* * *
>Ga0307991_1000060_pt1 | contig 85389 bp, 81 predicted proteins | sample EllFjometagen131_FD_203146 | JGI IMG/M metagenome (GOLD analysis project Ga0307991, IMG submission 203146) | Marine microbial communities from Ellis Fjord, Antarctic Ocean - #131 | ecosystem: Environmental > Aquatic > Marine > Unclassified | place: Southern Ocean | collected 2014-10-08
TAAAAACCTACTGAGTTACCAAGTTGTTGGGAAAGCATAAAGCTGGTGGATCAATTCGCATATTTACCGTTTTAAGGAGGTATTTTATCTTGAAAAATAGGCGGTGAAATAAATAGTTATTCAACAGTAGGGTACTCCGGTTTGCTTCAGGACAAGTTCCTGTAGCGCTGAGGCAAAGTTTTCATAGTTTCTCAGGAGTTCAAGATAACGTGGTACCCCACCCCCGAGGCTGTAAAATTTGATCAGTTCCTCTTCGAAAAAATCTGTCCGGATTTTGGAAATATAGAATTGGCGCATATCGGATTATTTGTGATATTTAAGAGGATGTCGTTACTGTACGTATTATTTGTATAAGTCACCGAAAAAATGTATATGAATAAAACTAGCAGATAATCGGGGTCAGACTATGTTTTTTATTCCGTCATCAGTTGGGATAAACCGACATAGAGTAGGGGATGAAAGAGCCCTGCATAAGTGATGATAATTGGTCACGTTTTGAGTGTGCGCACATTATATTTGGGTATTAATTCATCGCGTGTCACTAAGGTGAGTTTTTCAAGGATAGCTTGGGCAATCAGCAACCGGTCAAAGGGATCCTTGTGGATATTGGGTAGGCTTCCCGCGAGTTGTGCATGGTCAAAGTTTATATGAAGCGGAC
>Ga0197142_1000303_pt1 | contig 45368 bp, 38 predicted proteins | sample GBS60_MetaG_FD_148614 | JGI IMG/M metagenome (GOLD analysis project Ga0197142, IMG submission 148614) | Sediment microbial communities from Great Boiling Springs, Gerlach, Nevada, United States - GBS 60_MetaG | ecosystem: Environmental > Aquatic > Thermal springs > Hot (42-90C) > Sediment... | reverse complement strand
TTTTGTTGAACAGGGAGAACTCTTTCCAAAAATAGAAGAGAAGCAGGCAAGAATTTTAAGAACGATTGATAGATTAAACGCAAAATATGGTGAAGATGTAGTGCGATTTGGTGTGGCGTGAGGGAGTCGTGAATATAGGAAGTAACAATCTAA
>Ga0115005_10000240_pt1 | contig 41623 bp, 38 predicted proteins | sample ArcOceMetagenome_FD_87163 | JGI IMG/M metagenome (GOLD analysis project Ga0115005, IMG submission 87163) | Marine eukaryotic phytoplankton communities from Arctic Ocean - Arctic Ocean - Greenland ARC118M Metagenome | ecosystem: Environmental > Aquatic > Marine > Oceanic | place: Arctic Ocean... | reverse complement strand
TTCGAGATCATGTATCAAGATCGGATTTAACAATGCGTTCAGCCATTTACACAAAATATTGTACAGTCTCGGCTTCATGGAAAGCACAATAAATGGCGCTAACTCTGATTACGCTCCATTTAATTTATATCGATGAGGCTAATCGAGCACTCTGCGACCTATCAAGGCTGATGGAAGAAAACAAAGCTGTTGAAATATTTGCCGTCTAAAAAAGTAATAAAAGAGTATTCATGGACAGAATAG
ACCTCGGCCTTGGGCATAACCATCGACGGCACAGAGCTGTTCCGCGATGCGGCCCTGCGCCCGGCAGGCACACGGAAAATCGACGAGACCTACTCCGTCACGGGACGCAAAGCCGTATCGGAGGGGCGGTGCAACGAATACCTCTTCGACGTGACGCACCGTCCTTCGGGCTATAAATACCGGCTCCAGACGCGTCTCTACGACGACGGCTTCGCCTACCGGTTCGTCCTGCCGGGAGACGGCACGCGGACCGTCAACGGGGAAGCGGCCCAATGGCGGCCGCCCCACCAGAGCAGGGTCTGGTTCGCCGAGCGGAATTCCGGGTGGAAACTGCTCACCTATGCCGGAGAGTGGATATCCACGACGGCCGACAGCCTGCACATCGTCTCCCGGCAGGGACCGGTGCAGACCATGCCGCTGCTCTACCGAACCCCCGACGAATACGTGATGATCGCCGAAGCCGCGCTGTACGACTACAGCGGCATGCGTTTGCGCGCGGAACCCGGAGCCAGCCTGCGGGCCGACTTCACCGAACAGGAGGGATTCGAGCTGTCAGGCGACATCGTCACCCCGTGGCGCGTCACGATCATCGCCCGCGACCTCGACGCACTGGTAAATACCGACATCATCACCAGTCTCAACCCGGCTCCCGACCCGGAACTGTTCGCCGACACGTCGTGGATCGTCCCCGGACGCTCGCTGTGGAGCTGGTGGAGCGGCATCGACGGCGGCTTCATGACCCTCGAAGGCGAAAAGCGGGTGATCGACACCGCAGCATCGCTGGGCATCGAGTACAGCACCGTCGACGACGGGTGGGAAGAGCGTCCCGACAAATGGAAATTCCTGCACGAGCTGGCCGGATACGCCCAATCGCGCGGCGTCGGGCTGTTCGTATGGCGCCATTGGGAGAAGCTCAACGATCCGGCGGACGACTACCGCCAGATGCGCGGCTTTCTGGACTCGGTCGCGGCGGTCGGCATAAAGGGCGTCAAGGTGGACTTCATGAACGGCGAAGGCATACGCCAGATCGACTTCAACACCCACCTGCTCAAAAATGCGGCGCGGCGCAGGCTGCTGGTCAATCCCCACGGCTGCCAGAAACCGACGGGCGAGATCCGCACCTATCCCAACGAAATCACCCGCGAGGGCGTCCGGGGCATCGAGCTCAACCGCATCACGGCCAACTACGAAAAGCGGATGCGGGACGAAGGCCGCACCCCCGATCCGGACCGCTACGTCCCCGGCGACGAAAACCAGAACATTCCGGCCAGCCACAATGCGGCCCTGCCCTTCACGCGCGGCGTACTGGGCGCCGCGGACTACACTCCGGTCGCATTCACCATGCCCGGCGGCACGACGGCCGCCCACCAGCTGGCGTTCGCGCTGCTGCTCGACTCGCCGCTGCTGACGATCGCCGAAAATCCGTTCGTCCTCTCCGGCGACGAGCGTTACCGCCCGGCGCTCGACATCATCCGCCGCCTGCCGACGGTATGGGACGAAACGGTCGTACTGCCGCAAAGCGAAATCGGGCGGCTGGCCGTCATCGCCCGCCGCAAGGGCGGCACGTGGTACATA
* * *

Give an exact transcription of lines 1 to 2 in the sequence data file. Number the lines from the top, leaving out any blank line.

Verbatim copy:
>Ga0307991_1000060_pt1 | contig 85389 bp, 81 predicted proteins | sample EllFjometagen131_FD_203146 | JGI IMG/M metagenome (GOLD analysis project Ga0307991, IMG submission 203146) | Marine microbial communities from Ellis Fjord, Antarctic Ocean - #131 | ecosystem: Environmental > Aquatic > Marine > Unclassified | place: Southern Ocean | collected 2014-10-08
TAAAAACCTACTGAGTTACCAAGTTGTTGGGAAAGCATAAAGCTGGTGGATCAATTCGCATATTTACCGTTTTAAGGAGGTATTTTATCTTGAAAAATAGGCGGTGAAATAAATAGTTATTCAACAGTAGGGTACTCCGGTTTGCTTCAGGACAAGTTCCTGTAGCGCTGAGGCAAAGTTTTCATAGTTTCTCAGGAGTTCAAGATAACGTGGTACCCCACCCCCGAGGCTGTAAAATTTGATCAGTTCCTCTTCGAAAAAATCTGTCCGGATTTTGGAAATATAGAATTGGCGCATATCGGATTATTTGTGATATTTAAGAGGATGTCGTTACTGTACGTATTATTTGTATAAGTCACCGAAAAAATGTATATGAATAAAACTAGCAGATAATCGGGGTCAGACTATGTTTTTTATTCCGTCATCAGTTGGGATAAACCGACATAGAGTAGGGGATGAAAGAGCCCTGCATAAGTGATGATAATTGGTCACGTTTTGAGTGTGCGCACATTATATTTGGGTATTAATTCATCGCGTGTCACTAAGGTGAGTTTTTCAAGGATAGCTTGGGCAATCAGCAACCGGTCAAAGGGATCCTTGTGGATATTGGGTAGGCTTCCCGCGAGTTGTGCATGGTCAAAGTTTATATGAAGCGGAC